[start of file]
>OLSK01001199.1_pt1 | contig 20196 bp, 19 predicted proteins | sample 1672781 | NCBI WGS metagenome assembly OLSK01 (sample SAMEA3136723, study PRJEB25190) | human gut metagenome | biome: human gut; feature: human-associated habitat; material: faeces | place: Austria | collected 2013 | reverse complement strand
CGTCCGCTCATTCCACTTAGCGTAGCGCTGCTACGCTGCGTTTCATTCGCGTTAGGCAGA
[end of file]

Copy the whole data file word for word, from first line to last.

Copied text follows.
>OLSK01001199.1_pt1 | contig 20196 bp, 19 predicted proteins | sample 1672781 | NCBI WGS metagenome assembly OLSK01 (sample SAMEA3136723, study PRJEB25190) | human gut metagenome | biome: human gut; feature: human-associated habitat; material: faeces | place: Austria | collected 2013 | reverse complement strand
CGTCCGCTCATTCCACTTAGCGTAGCGCTGCTACGCTGCGTTTCATTCGCGTTAGGCAGA